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Sunny day flooding will increase dramatically by 2050

Eve Zuckoff

The National Oceanic and Atmospheric Administration has updated its most recent report to refine predictions about high-tide flooding. The upshot: we can expect a dramatic increase in flooding that happens on days when there’s no storm to blame.

High-tide flooding, also known as “sunny day” flooding or nuisance flooding, is becoming increasingly common because of sea level rise. It happens in low-lying areas when tides reach 1.75 to 2 feet above the daily average high tide. This typically causes streets to flood or storm drains to overflow.

NOAA has high tide gauges installed in a small number of locations in Massachusetts: Boston, Woods Hole, Chatham, Nantucket, and Fall River.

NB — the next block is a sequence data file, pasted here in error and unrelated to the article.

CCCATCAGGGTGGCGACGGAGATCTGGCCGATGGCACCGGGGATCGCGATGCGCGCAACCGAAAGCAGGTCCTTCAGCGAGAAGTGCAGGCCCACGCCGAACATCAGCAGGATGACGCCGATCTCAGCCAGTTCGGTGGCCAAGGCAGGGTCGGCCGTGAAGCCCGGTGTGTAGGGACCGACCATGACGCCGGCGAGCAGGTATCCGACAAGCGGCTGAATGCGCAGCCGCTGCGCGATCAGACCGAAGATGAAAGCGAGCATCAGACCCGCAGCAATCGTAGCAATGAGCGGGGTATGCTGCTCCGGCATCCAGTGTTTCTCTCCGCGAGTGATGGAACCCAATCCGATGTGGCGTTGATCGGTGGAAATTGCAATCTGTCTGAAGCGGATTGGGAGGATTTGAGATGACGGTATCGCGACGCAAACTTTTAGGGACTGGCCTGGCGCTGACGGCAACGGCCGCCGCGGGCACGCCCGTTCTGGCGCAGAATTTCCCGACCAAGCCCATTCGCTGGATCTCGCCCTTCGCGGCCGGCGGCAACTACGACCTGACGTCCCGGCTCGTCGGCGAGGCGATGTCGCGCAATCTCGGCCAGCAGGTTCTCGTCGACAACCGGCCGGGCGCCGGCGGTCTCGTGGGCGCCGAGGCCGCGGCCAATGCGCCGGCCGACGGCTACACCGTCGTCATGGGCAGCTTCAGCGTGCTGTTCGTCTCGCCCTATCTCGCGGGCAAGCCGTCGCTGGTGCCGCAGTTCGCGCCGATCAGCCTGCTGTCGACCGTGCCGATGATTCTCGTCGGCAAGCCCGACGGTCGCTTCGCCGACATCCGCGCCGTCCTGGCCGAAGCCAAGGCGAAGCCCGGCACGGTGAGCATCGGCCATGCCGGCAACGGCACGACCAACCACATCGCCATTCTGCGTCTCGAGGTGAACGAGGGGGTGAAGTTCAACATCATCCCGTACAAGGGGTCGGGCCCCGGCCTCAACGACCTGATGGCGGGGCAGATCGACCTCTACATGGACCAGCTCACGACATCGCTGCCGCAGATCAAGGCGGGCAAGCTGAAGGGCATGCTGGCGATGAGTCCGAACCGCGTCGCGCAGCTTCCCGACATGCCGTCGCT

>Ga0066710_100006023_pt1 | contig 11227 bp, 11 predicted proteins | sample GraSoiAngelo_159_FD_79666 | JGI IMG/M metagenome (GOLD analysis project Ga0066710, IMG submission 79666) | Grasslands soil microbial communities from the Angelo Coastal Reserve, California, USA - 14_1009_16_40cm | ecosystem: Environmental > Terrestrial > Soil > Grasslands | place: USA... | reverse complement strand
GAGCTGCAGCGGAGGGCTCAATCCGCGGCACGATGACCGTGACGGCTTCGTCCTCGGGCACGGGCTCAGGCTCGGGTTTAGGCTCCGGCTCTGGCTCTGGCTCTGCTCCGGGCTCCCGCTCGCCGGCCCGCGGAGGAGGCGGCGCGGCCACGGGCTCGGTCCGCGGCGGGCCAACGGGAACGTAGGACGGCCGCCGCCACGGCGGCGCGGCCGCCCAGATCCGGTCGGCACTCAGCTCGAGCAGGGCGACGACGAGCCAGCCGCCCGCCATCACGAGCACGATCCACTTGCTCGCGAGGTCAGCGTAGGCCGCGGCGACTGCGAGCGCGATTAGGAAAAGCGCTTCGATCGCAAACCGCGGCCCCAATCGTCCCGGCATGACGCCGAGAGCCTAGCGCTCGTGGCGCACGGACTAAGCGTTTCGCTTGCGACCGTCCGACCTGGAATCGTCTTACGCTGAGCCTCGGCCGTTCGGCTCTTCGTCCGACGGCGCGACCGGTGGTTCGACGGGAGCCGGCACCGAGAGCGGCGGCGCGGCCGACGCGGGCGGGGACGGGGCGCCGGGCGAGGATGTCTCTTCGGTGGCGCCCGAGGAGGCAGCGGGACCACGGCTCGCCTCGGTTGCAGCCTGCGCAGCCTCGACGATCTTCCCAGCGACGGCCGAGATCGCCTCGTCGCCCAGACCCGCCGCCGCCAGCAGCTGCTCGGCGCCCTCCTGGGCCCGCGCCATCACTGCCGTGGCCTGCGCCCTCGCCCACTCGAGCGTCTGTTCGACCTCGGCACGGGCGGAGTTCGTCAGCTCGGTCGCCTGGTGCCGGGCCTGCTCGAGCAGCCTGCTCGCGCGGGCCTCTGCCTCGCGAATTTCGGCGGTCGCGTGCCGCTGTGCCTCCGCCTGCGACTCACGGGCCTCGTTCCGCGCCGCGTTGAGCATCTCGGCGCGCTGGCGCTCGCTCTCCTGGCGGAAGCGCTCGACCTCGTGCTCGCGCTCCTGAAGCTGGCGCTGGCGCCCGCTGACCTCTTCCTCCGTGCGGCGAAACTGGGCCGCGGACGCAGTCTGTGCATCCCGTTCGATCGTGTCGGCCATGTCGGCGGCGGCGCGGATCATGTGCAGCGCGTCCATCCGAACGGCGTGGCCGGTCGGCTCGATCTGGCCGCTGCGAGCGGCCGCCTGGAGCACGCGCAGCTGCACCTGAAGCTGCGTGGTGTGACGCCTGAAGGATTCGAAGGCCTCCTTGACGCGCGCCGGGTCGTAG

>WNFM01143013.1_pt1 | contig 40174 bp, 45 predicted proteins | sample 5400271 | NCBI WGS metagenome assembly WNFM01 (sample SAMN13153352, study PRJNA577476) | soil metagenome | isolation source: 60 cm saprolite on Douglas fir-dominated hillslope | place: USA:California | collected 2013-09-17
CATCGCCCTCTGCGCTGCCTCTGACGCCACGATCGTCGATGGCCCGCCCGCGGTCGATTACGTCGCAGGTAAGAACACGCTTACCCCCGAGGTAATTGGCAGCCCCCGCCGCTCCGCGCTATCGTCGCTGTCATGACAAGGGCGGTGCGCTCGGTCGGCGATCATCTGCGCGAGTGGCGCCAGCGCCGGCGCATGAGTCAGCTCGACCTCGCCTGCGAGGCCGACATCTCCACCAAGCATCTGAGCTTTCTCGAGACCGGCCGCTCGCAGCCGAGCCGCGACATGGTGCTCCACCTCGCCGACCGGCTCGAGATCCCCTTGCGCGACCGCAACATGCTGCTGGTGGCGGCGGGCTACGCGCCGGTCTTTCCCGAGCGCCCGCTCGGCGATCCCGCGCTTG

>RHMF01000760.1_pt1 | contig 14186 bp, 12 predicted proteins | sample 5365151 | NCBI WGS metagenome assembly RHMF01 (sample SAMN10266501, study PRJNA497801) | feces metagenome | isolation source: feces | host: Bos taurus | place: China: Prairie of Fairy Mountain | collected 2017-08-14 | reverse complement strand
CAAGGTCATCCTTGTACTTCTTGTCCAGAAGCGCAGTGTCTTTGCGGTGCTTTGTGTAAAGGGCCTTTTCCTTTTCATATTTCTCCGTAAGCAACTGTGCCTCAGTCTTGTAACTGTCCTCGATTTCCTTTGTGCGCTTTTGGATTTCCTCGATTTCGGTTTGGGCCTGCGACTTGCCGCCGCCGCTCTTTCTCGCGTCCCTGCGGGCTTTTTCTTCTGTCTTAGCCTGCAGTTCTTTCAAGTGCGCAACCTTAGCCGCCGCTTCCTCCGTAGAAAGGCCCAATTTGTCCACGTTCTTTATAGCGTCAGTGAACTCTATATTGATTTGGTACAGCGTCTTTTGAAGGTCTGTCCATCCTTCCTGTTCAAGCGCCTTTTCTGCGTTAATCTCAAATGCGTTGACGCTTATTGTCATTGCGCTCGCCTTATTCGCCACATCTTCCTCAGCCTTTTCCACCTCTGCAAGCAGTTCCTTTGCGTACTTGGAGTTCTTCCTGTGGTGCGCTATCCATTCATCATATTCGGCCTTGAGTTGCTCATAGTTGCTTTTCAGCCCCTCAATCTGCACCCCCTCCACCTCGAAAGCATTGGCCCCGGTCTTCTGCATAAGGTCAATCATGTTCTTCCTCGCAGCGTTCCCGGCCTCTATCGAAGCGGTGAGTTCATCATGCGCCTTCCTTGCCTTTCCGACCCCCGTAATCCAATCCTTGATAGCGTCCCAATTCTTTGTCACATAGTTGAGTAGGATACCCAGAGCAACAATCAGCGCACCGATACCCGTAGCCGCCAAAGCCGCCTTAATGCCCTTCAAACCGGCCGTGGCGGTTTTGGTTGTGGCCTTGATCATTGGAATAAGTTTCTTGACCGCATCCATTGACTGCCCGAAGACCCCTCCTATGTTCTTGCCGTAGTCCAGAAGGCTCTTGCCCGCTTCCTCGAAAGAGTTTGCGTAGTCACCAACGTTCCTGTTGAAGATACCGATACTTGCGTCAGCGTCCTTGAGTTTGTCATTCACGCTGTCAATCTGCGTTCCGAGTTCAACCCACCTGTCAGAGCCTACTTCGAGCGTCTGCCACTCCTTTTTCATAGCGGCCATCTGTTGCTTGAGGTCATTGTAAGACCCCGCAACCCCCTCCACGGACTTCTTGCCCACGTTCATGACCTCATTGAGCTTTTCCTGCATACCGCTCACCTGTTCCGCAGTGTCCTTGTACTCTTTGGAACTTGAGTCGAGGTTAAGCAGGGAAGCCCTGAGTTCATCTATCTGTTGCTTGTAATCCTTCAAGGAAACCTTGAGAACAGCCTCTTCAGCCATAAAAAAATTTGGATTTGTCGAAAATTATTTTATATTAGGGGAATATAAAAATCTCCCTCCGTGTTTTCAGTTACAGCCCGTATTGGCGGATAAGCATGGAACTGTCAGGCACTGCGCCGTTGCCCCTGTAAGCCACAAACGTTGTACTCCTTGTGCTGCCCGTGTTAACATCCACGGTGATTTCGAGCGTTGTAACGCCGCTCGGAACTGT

In a February 2022 report, the administration predicted that the East Coast of the U.S., including Cape Cod and the Islands, would get 25 to 75 days of sunny day flooding by 2050.

Earlier this month, NOAA updated this report with a more precise figure for 2050. It now expects 40 to 70 days of sunny day flooding in our area by mid-century.

NOAA’s prediction for three to seven days of sunny day flooding each year was accurate for Nantucket and Woods Hole over the last year. Nantucket saw five days, Woods Hole had four.

“The flooding is growing in leaps and bounds,” NOAA oceanographer told CAI. “It’s not just a smooth, gradual change that’s going to occur, [where] we’re going to flood a little bit each year. The flooding is going to really start to take hold. It will get deeper, more severe, more widespread.”

Elsa Partan is a producer and newscaster with CAI. She first came to the station in 2002 as an intern and fell in love with radio. She is a graduate of Bryn Mawr College and the Columbia University Graduate School of Journalism. From 2006 to 2009, she covered the state of Wyoming for the NPR member station Wyoming Public Media in Laramie. She was a newspaper reporter at The Mashpee Enterprise from 2010 to 2013. She lives in Falmouth with her husband and two daughters.